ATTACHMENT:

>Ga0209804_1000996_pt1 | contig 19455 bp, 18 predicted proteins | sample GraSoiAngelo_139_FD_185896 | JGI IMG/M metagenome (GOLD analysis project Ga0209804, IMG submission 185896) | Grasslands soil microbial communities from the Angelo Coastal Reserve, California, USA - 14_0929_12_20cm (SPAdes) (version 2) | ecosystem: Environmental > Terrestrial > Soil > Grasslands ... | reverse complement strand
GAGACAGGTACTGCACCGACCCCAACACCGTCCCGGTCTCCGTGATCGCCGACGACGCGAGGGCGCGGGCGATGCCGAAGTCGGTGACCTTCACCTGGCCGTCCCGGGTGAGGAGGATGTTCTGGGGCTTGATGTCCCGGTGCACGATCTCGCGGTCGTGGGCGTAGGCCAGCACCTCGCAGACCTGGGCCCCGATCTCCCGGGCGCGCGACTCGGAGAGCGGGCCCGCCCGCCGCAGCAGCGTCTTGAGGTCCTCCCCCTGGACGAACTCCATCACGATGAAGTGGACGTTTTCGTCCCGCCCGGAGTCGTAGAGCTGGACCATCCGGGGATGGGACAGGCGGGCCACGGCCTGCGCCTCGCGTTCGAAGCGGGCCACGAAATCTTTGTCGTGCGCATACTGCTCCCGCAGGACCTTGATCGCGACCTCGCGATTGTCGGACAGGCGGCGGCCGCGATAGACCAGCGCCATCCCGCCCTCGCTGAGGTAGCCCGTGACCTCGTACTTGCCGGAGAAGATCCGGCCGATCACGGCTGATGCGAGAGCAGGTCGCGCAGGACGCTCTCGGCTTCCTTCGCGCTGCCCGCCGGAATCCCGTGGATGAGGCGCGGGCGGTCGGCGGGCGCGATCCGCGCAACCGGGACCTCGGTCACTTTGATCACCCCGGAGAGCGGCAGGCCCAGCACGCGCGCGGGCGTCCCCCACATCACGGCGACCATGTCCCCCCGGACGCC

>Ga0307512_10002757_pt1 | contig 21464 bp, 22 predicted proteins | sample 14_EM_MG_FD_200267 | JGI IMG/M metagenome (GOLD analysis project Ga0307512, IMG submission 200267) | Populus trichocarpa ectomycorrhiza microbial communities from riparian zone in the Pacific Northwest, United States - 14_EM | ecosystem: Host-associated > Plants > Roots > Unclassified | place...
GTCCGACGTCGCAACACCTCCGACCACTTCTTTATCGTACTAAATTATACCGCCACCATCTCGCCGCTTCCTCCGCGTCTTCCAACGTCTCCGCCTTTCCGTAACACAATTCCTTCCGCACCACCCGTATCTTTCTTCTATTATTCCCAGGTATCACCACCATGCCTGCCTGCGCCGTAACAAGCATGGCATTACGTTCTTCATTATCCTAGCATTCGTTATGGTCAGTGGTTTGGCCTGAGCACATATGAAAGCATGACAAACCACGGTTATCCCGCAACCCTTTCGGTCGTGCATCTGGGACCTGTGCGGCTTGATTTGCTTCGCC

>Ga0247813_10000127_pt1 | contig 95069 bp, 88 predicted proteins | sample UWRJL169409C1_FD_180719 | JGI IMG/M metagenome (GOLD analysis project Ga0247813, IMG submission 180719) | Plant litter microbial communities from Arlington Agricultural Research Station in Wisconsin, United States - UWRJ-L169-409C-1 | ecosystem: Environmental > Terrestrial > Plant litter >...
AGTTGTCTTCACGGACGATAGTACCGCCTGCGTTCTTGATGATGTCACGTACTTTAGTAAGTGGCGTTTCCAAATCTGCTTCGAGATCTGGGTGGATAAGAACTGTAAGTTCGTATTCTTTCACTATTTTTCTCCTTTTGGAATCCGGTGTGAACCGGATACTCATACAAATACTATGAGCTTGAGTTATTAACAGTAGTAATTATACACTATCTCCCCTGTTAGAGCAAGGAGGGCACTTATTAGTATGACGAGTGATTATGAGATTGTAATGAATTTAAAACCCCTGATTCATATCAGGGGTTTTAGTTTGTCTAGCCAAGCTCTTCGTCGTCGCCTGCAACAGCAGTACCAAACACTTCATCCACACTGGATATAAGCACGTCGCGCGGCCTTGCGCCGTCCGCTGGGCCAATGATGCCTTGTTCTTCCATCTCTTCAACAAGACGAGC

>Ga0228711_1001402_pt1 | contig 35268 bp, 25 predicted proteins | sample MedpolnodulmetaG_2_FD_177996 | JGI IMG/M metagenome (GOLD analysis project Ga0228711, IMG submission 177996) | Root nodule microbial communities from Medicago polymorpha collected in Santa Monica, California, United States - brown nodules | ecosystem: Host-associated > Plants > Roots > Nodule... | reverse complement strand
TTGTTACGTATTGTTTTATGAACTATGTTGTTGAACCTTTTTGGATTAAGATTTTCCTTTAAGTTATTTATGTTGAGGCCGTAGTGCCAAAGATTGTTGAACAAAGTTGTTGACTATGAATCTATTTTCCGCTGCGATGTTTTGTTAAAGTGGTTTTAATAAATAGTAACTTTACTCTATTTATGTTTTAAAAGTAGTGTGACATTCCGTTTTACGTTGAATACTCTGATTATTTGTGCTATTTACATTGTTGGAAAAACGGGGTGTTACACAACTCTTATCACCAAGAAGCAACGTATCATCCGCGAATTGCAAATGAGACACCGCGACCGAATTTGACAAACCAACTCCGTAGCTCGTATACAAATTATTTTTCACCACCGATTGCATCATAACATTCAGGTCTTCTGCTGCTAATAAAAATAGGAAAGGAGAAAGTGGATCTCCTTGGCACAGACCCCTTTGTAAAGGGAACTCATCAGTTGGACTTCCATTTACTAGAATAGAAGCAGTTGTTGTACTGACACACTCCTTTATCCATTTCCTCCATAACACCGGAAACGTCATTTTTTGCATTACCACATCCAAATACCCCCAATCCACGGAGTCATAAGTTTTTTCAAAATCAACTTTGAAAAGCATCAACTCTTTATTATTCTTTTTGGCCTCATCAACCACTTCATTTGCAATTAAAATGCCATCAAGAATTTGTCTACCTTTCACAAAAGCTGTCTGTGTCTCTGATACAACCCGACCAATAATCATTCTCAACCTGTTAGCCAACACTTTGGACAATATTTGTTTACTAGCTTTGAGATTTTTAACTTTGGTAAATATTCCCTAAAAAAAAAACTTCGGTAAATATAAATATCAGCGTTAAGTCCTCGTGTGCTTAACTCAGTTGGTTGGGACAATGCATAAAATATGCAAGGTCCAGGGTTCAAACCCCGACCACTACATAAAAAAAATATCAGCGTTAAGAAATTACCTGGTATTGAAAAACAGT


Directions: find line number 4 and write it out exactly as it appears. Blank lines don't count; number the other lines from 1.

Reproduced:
GTCCGACGTCGCAACACCTCCGACCACTTCTTTATCGTACTAAATTATACCGCCACCATCTCGCCGCTTCCTCCGCGTCTTCCAACGTCTCCGCCTTTCCGTAACACAATTCCTTCCGCACCACCCGTATCTTTCTTCTATTATTCCCAGGTATCACCACCATGCCTGCCTGCGCCGTAACAAGCATGGCATTACGTTCTTCATTATCCTAGCATTCGTTATGGTCAGTGGTTTGGCCTGAGCACATATGAAAGCATGACAAACCACGGTTATCCCGCAACCCTTTCGGTCGTGCATCTGGGACCTGTGCGGCTTGATTTGCTTCGCC